by Natalie Mooney on June 14, 2023 | Reprinted from Spectrum News 1
WILMINGTON, N.C. — When it comes to oysters, you may have heard the myth that you can only eat the tasty treats in months with an “r” — September through April. Thanks to oyster farms along the coast, people who live in North Carolina can enjoy them throughout the summer as well.
What You Need To Know
- Farmed oysters can be harvested year-round, meaning they can be served and eaten year-round as well
- Farmed oysters help to keep the wild oyster population from depleting
- North Carolina has an oyster trail that allows visitors to visit the farms, learn about oysters and taste how the different waters impact the flavor
Matthew Schwab, the owner of Hold Fast Oyster Company, says there are plenty of benefits to farming oysters. Not only are oyster farms good for keeping oysters on plates throughout the year, they’re also helping maintain the population of wild oysters, which filter and clean our waterways.
“Historically, wild oyster populations were kind of pillaged,” said Schwab. “That’s why oyster populations are in decline in the wild. Farm-raised oysters are helping to alleviate that.”
His oysters are in a constant rotation of harvest. He takes the ones ready for the market out of the sound and back to his base to be sorted and sent off. Schwab uses a special tool called an oyster tumbler.
“The major purpose for the tumbler is that it helps grow a much more consistent oyster,” said Schwab. “Instead of a bunch of oysters that grow a bunch of different shapes, they tend to all be consistently shape and easier to shuck, which chefs really like.”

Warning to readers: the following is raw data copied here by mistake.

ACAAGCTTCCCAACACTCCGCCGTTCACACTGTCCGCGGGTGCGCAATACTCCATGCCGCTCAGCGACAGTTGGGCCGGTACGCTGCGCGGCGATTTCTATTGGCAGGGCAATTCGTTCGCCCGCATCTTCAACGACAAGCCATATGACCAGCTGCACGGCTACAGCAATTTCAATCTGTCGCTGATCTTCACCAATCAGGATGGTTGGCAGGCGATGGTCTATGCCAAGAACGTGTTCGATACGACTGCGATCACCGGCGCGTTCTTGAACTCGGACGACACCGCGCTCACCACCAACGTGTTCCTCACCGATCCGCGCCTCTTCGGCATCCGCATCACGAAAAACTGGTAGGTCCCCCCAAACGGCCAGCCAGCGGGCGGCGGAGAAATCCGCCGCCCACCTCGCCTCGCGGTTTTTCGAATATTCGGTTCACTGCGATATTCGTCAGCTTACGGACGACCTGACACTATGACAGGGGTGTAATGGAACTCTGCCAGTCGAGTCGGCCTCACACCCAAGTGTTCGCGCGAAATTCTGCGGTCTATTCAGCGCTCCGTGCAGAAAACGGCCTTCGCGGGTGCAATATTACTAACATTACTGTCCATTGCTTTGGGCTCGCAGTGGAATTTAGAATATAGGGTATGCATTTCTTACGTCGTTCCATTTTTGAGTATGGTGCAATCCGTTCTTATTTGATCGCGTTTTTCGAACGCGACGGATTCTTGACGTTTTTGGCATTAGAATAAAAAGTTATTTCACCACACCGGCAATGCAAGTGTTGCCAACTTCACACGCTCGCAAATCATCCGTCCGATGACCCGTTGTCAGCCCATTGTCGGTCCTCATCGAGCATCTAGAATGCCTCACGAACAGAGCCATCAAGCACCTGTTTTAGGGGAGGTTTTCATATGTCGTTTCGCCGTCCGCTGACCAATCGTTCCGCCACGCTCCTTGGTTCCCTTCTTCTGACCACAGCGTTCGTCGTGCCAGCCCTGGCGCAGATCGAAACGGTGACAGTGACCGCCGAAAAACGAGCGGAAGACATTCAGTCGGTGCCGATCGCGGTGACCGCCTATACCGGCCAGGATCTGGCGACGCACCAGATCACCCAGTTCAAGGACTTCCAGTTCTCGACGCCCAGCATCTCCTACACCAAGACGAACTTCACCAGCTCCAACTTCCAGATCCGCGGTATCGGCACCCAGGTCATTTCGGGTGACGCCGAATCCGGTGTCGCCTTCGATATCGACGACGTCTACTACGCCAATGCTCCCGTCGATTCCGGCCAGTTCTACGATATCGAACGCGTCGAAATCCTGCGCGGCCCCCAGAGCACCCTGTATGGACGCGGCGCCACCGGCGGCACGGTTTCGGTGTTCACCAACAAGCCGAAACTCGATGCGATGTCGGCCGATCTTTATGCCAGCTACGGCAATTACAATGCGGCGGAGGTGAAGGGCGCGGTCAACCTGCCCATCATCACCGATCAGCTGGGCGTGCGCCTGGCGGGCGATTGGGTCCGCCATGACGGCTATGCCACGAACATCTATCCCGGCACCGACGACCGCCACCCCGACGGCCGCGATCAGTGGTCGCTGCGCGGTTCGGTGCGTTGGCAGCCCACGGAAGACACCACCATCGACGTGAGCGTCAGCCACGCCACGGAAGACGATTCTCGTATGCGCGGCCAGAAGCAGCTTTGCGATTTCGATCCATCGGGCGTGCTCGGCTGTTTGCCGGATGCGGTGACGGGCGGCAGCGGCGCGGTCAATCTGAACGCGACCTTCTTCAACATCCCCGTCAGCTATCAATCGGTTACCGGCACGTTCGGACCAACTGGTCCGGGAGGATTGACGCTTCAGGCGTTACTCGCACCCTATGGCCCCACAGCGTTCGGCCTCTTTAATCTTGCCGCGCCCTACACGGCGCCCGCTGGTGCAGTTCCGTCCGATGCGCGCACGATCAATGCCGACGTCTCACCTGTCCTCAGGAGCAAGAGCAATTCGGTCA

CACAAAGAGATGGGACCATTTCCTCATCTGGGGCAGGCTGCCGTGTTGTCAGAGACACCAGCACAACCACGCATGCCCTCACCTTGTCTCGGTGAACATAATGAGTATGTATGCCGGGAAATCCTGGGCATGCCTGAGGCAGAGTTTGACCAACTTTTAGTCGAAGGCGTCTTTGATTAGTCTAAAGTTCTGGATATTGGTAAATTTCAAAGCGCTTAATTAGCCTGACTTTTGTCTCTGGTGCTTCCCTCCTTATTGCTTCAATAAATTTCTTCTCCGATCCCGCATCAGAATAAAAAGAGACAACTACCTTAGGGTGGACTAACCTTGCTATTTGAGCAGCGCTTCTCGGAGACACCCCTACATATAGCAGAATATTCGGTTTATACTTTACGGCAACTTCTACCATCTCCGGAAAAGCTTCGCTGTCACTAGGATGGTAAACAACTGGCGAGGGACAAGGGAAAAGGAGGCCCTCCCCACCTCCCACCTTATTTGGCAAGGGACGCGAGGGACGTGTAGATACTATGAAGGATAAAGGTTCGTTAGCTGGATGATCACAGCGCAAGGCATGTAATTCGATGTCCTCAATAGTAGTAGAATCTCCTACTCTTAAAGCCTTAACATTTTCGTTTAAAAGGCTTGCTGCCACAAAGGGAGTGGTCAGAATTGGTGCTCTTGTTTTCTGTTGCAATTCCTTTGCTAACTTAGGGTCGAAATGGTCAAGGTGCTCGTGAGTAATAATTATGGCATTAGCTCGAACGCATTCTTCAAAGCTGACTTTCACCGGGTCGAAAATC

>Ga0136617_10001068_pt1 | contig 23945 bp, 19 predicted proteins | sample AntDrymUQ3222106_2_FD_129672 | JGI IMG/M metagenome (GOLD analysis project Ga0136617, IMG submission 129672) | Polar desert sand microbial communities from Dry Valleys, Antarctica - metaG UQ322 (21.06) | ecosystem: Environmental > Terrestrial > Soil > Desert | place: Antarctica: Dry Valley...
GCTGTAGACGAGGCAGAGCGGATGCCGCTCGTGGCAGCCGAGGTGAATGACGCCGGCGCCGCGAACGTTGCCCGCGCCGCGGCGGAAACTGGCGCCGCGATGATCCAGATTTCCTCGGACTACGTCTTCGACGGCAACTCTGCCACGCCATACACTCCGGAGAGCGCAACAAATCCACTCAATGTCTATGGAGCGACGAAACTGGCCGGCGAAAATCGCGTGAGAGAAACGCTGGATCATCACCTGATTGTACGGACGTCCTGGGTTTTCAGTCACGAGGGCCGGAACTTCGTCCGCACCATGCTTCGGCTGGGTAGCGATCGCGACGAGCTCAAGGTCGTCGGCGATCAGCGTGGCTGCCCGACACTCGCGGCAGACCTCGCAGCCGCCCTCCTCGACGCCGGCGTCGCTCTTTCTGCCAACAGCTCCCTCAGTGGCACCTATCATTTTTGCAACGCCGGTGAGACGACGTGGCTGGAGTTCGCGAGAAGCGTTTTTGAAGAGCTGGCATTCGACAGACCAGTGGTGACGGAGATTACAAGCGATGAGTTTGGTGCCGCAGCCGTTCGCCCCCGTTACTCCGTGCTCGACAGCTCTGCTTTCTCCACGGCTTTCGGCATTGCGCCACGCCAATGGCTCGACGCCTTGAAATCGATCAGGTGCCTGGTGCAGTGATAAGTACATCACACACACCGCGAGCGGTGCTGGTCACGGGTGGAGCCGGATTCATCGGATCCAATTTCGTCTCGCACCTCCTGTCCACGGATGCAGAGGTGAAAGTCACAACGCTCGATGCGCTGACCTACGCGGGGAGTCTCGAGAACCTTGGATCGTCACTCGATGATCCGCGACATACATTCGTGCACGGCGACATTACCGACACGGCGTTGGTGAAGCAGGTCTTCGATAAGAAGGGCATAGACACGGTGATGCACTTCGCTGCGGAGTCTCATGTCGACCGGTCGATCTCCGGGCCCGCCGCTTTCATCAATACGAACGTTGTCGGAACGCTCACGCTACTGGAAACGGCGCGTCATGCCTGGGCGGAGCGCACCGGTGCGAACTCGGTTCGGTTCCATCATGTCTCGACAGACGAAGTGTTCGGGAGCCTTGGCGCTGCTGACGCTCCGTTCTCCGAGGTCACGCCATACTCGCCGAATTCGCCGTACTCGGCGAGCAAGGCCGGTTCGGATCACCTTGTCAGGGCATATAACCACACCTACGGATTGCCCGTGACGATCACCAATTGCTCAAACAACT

Schwab is all about quality, from tumbling them just right to growing them just right. He says North Carolina has great conditions for growing delicious oysters.
“And just amazing conditions for growing oysters,” said Schwab, “From the temperature, the variations in the types of waterways be it a sound, a bay, river, inlets.”
And those high-quality oysters will soon be on someone’s plate right here in North Carolina. His “Seabirdies” are heading to Seabird, one of Wilmington’s best restaurants for fresh caught, local seafood. Chef Dean Neff says it’s that freshness that makes the oysters he serves as Seabird really stand out.
“You know, these are coming to us the day they’re pulled out of the ocean,” Neff said, “So it’s really amazing to have them come in, bring these oysters in, and then we’re serving these oysters that night.”
He hopes that with farmed oysters being available year-round, it’ll allow people to experience food differently — one that should not only be savored, but cherished.
“Take it in without thinking about am I chewing it or what’s happening, and it’s the right size,” said Neff, “And they’re as beautifully maintained as the oysters farmed in North Carolina, I think people will have an experience that is very much like experiencing the ocean.”
There are plenty of ways to experience the ocean through oysters along the NC Oyster Trail. From touring oyster farms to learning about their benefit to the state and tasting how the different areas along the coast impact the flavor of the meat, there’s no shortage of ways to enjoy these savory shellfish throughout the year.